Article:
Wednesday, December 12, 2007

Fred Clause

This is 2007's answer to The Santa Clause franchise. This movie deals with Santa's family, including his older brother, Fred. Good holiday movies have been in short supply in recent years, and this addition at least makes an effort to rectify this. It's not entirely successful, but at least it's not "Jingle All the Way"

Paul Giamatti was an interesting choice for Santa. It works in that he brings a more realistic tone to the character, though he sometimes comes across more as a curmudgeon than jolly old Saint Nick. Maybe it's just that Giamatti timbre we've all come to know. Fred is typical Vince Vaughan- the slacker with a heart of gold. At least here, there's actually motivation for his character to act the way he does. His entire life he's been upstaged by his younger brother. After a series of misfortunes, he goes to the North Pole to help Santa prepare for Christmas. This could not come at a worse time. Clyde (Kevin Spacey) is an efficiency expert sent by the board to determine whether they are going to keep Santa Clause on or not. I'm not sure what "board" he represents, but he said they already dumped the Easter Bunny, so maybe it's some Christian/Hallmark board of directors? Regardless, this is a pretty funny concept. As is absolutely required with this premise, Fred proceeds to turn the North Pole upside down.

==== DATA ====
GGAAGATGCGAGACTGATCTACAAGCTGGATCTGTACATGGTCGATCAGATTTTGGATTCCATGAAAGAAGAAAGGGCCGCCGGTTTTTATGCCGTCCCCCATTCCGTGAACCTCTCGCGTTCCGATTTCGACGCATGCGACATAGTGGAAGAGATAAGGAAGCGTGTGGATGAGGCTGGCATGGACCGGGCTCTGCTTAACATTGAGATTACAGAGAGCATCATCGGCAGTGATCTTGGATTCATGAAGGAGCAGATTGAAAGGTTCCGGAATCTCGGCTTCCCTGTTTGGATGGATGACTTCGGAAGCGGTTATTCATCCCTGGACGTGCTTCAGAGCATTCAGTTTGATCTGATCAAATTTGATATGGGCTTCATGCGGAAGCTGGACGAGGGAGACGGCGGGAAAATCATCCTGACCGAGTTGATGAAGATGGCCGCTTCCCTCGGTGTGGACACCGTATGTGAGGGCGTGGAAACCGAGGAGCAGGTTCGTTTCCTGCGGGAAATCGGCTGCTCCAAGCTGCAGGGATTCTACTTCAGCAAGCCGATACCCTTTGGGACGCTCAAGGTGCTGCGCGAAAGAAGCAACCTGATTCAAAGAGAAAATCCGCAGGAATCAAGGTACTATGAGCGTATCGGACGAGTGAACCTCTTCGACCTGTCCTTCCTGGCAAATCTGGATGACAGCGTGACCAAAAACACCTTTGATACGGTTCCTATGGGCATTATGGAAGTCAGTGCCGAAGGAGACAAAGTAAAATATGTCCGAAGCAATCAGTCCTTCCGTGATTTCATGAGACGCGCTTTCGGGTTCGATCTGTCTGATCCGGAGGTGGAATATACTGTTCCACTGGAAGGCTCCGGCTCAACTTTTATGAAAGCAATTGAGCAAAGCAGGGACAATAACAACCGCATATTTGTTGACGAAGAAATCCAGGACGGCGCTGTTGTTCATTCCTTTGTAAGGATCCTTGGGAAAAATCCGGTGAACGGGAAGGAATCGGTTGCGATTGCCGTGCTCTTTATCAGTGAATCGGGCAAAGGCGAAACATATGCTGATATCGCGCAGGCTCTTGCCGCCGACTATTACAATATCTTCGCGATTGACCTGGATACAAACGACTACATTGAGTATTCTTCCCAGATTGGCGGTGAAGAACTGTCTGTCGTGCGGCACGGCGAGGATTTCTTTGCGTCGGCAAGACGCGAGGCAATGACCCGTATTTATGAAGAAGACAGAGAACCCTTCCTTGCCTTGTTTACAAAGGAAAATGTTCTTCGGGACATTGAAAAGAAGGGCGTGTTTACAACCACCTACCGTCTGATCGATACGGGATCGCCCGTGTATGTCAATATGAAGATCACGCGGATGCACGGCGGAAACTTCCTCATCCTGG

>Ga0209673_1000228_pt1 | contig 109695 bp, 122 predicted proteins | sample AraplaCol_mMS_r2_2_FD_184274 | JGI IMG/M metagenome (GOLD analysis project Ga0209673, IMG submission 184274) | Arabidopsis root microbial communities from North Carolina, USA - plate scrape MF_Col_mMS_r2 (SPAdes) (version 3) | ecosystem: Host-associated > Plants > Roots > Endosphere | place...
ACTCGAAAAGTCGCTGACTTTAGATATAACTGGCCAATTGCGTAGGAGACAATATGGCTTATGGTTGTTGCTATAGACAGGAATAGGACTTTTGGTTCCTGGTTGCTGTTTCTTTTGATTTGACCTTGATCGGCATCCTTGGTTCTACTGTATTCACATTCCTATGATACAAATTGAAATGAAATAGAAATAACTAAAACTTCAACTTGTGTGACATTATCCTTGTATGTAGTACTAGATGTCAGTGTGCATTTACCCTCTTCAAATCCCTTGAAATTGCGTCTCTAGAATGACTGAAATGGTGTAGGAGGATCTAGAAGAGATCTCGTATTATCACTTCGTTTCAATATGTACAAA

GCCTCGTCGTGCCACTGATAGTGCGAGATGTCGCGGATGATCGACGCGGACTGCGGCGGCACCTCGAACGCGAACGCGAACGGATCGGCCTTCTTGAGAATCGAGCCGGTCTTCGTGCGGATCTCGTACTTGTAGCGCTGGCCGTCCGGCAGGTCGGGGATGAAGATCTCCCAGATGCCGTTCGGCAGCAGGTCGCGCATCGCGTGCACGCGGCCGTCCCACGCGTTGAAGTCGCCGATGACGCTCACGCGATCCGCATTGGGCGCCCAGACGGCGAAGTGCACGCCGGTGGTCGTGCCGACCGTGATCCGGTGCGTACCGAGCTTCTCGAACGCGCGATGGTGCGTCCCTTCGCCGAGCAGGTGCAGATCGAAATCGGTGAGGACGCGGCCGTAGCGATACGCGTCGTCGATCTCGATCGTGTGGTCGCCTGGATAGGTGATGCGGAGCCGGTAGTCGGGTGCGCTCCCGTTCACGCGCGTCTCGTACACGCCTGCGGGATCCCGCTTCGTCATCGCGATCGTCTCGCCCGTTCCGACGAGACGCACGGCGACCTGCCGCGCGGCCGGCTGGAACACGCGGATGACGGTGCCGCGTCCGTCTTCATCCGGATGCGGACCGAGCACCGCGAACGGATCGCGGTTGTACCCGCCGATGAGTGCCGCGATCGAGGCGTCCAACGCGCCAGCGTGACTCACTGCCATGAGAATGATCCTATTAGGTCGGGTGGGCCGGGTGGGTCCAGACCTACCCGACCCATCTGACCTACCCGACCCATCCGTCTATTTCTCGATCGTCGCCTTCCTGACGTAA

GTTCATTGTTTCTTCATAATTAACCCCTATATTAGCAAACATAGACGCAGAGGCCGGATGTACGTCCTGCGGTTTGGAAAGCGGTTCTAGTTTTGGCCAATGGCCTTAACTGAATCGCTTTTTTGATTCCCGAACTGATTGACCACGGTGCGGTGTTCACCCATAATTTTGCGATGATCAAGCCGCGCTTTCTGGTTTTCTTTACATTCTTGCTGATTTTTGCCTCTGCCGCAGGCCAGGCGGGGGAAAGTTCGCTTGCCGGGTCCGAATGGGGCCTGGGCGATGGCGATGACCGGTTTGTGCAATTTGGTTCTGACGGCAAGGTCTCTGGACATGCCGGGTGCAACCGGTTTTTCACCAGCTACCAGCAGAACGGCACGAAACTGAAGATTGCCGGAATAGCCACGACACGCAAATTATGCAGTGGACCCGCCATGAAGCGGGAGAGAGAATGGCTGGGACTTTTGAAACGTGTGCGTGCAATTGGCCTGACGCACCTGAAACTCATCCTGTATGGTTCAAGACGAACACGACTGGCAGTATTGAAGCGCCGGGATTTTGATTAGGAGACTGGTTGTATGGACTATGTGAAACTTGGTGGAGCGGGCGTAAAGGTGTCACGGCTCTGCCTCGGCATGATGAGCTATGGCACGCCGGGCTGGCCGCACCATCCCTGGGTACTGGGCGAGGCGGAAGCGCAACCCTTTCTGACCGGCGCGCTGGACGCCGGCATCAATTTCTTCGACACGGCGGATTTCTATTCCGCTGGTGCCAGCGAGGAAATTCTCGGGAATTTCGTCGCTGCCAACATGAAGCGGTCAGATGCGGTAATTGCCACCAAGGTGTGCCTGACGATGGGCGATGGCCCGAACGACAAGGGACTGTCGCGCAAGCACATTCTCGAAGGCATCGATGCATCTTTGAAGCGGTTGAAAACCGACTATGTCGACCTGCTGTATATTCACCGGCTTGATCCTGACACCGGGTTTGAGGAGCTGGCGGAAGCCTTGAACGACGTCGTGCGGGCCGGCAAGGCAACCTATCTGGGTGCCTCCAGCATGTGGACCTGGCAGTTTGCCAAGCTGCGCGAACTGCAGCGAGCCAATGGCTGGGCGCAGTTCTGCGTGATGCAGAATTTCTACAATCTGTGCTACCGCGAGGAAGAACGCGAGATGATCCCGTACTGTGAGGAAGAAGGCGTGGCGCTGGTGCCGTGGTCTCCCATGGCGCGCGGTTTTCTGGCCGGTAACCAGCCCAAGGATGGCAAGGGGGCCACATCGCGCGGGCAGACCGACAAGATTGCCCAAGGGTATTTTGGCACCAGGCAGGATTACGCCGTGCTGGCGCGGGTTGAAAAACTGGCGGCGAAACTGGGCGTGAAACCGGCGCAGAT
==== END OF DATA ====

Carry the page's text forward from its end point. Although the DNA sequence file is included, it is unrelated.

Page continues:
You can tell what movie this is from the end of the exposition. The lines stating that with Sainthood comes immortality for you and all your family, and that none of you age, sums up the mentality of the movie. Any questions about plot holes or unbelievability are to be answered by "magic."

The movie drags a bit as it gets closer to the end,and the 2 hour running time might bore some of the younger ones- especially for a cookie cutter Christmas movie. However the performances by Giamatti, Spacey, and Kathy Bates (as Santa and Fred's mother) can be appreciated by older audiences. It seems that they main problem with the movie is that it tries to split its target audience, not fully appealing to either one. Sight gags are a plenty when elves are involved, and the reconciliation of the Fred and Santa attempts to create a theme of family values. Nothing really pans out, though. Not a great movie, but as far as holiday fair goes- not terrible.


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